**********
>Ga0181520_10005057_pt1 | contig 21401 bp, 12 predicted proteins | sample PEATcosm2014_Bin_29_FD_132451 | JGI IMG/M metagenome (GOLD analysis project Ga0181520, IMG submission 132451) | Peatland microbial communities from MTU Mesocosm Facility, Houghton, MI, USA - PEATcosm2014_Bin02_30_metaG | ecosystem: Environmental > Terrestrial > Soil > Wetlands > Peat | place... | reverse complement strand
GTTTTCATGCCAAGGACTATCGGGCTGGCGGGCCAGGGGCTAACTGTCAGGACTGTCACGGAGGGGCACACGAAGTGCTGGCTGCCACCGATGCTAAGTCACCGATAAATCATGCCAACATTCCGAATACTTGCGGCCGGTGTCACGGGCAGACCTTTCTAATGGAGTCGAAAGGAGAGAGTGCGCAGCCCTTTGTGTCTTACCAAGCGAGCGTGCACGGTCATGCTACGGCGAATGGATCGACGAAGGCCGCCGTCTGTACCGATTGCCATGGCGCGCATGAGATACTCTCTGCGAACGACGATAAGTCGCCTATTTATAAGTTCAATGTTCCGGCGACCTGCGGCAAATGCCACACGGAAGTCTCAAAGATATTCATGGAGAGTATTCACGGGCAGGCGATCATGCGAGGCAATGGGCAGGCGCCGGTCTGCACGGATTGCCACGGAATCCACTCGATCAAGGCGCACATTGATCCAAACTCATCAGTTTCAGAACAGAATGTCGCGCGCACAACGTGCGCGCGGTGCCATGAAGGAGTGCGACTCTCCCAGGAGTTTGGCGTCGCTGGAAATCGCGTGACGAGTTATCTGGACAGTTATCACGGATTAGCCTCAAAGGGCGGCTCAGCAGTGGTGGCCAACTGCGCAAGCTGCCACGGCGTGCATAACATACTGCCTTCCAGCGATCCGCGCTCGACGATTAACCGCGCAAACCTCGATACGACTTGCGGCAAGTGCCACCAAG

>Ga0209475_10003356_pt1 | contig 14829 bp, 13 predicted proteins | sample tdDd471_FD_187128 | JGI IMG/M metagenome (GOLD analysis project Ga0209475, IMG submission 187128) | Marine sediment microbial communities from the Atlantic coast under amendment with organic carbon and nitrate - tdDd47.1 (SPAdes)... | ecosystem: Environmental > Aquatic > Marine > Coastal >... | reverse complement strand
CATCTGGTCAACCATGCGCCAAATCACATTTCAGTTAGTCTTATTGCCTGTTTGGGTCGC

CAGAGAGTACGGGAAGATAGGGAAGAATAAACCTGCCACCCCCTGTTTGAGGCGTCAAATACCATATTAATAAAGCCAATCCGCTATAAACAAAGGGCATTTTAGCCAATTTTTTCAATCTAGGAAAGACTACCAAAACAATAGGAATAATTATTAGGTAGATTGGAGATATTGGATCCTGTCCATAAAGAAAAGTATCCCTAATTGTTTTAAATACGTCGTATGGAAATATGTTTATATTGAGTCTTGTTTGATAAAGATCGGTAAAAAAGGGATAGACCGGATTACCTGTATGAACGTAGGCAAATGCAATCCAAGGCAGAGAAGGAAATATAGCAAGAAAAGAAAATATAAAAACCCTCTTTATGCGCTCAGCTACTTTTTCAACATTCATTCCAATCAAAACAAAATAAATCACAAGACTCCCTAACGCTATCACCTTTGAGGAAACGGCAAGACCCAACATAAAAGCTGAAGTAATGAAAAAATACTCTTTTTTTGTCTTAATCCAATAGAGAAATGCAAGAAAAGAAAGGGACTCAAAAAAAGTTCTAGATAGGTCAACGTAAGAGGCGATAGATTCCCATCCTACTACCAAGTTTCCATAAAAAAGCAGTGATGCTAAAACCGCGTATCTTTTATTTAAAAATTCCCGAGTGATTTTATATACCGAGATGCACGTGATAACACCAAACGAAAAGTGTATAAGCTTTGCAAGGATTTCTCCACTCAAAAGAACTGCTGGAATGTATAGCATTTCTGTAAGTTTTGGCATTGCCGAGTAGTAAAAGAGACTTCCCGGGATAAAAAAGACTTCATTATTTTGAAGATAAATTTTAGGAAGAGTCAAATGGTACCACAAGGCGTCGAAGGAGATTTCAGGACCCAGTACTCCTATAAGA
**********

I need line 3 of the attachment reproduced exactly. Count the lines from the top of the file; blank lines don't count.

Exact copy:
>Ga0209475_10003356_pt1 | contig 14829 bp, 13 predicted proteins | sample tdDd471_FD_187128 | JGI IMG/M metagenome (GOLD analysis project Ga0209475, IMG submission 187128) | Marine sediment microbial communities from the Atlantic coast under amendment with organic carbon and nitrate - tdDd47.1 (SPAdes)... | ecosystem: Environmental > Aquatic > Marine > Coastal >... | reverse complement strand